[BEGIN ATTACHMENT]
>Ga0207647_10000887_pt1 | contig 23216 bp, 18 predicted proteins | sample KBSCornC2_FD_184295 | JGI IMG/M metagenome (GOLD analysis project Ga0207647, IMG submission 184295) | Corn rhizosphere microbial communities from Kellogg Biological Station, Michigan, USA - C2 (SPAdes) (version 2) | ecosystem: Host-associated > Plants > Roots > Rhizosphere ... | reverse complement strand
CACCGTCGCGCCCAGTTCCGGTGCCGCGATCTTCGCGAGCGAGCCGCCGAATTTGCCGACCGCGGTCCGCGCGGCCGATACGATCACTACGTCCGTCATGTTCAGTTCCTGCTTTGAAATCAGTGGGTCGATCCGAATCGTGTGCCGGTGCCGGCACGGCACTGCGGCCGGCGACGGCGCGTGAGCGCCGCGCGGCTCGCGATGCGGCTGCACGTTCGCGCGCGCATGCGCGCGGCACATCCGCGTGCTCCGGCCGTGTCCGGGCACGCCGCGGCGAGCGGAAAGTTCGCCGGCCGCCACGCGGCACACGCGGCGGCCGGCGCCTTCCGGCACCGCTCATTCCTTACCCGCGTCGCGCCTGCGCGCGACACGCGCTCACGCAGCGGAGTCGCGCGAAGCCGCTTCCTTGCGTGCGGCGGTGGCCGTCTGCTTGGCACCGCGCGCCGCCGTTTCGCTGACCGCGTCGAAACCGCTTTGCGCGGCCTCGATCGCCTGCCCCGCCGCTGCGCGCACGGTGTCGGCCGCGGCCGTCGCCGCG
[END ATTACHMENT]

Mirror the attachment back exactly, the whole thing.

>Ga0207647_10000887_pt1 | contig 23216 bp, 18 predicted proteins | sample KBSCornC2_FD_184295 | JGI IMG/M metagenome (GOLD analysis project Ga0207647, IMG submission 184295) | Corn rhizosphere microbial communities from Kellogg Biological Station, Michigan, USA - C2 (SPAdes) (version 2) | ecosystem: Host-associated > Plants > Roots > Rhizosphere ... | reverse complement strand
CACCGTCGCGCCCAGTTCCGGTGCCGCGATCTTCGCGAGCGAGCCGCCGAATTTGCCGACCGCGGTCCGCGCGGCCGATACGATCACTACGTCCGTCATGTTCAGTTCCTGCTTTGAAATCAGTGGGTCGATCCGAATCGTGTGCCGGTGCCGGCACGGCACTGCGGCCGGCGACGGCGCGTGAGCGCCGCGCGGCTCGCGATGCGGCTGCACGTTCGCGCGCGCATGCGCGCGGCACATCCGCGTGCTCCGGCCGTGTCCGGGCACGCCGCGGCGAGCGGAAAGTTCGCCGGCCGCCACGCGGCACACGCGGCGGCCGGCGCCTTCCGGCACCGCTCATTCCTTACCCGCGTCGCGCCTGCGCGCGACACGCGCTCACGCAGCGGAGTCGCGCGAAGCCGCTTCCTTGCGTGCGGCGGTGGCCGTCTGCTTGGCACCGCGCGCCGCCGTTTCGCTGACCGCGTCGAAACCGCTTTGCGCGGCCTCGATCGCCTGCCCCGCCGCTGCGCGCACGGTGTCGGCCGCGGCCGTCGCCGCG